On one side you have the CDC, who say that the vaccination rate against HPV is unacceptably low. New figures are out saying that only one-third of girls aged 13-17 had received the recommended three dose series.

“It’s frustrating to report almost the same HPV vaccination coverage levels among girls for another year,” said Dr. Anne Schuchat, assistant surgeon general and director of CDC’s National Center for Immunization and Respiratory Diseases, in an official press statement. “Preteens need HPV vaccine today to be protected from HPV cancers tomorrow.”

If you put this vaccine up against the normal ones such as tetanus, diphtheria and pertussis, the rate is glaringly low. HPV clocks in at 57 percent of girls and 37 percent of boys that have had one or more of the doses recommended. That compares to the 86 percent of adolescents receiving the tetanus shot. Scientists are looking at the 80 percent threshold as the goal to prevent HPV-related cancers.

So, why the low numbers? For one, family doctors are not recommending the vaccine. Also, vaccine safety has been called into question via several studies. Once a safety concern pops up, you can expect parents to pull back, no matter the methodology.

Those that were vaccinated can be directly attributed to recommendations from a family doctor. Parents, who did have their daughter vaccinated, had a 74 percent recommendation rate from their doctor. Boys had a 72 percent rate.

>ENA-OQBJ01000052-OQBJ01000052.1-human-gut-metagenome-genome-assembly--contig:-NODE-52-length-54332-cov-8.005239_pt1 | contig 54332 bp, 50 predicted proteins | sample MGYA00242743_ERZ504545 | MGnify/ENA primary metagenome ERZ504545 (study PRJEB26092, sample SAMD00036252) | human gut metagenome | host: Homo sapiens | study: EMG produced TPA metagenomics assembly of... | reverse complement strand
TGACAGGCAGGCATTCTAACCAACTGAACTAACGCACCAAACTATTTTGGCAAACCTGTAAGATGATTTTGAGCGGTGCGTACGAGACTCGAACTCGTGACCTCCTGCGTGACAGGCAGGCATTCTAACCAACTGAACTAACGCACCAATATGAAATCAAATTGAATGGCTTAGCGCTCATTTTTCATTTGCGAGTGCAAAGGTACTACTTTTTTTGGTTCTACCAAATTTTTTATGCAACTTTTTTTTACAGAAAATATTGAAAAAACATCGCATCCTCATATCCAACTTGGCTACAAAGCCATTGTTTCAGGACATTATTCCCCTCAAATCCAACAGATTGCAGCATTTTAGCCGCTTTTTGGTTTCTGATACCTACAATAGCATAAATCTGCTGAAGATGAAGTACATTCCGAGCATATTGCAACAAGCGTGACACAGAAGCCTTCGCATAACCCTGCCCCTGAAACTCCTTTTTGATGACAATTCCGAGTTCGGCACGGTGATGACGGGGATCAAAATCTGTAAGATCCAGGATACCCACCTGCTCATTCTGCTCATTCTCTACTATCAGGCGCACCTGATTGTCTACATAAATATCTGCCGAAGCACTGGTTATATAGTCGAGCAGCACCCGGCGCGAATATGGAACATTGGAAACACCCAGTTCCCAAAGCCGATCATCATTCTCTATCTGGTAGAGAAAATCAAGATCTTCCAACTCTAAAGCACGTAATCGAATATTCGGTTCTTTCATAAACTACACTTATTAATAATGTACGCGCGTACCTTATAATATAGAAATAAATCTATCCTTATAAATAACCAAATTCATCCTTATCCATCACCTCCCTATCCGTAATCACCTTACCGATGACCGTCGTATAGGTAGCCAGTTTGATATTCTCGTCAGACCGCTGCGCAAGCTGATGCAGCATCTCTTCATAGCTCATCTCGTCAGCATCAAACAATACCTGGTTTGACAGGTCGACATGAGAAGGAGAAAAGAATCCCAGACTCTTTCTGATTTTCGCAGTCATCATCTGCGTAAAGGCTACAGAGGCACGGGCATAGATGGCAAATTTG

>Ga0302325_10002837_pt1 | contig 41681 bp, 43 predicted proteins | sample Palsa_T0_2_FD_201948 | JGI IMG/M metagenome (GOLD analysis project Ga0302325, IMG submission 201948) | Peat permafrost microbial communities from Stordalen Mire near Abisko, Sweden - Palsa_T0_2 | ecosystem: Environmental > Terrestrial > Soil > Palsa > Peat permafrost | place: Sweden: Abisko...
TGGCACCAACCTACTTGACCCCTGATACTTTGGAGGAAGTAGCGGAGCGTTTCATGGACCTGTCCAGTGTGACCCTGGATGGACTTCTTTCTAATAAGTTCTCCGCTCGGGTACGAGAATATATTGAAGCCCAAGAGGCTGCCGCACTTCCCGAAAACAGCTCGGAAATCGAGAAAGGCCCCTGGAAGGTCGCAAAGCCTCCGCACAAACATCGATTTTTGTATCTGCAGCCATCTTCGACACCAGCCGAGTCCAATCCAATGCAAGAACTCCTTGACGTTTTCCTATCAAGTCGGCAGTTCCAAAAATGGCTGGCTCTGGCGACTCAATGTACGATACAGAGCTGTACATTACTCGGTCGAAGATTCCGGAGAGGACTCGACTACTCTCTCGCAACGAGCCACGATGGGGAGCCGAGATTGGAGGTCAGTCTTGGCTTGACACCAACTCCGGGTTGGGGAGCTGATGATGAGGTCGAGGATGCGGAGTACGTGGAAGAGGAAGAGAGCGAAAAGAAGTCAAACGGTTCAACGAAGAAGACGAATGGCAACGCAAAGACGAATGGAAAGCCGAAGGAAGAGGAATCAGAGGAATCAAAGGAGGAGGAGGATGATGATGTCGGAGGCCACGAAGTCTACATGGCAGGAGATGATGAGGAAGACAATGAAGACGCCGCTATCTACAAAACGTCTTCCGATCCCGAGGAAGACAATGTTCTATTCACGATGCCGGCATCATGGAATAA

Opinions over the efficacy have been split with the vaccine. Dr. Diane Harper compared the vaccine to vitamins. Her stance was basically it wasn’t 100% necessary. “HPV vaccinations are not necessary. They are an optional health benefit just like taking vitamins.” Further, she noted, “The CDC should be pushing the participation in cervical cancer screening so that the young 21 to 30 year olds participate at greater rates. The current rates of cervical cancer participation are unacceptably low.”

The CDC has countered with numbers showing 67 million doses given, and they monitor the safety of the vaccine. They maintain that no serious safety concerns have come up in their post-approval monitoring, and the CDC has pushed back hard saying they take vaccination programs seriously.

Even patients without the full course of the vaccination are offered some level of protection according to CDC statistics.

If the CDC had the numbers they wanted, the center maintains that 91 percent of adolescent girls would have some form of protection against cancers caused by a HPV infection. In the end, it is the seed of doubt that the CDC must overcome to get to their target 80% plus vaccination rate.


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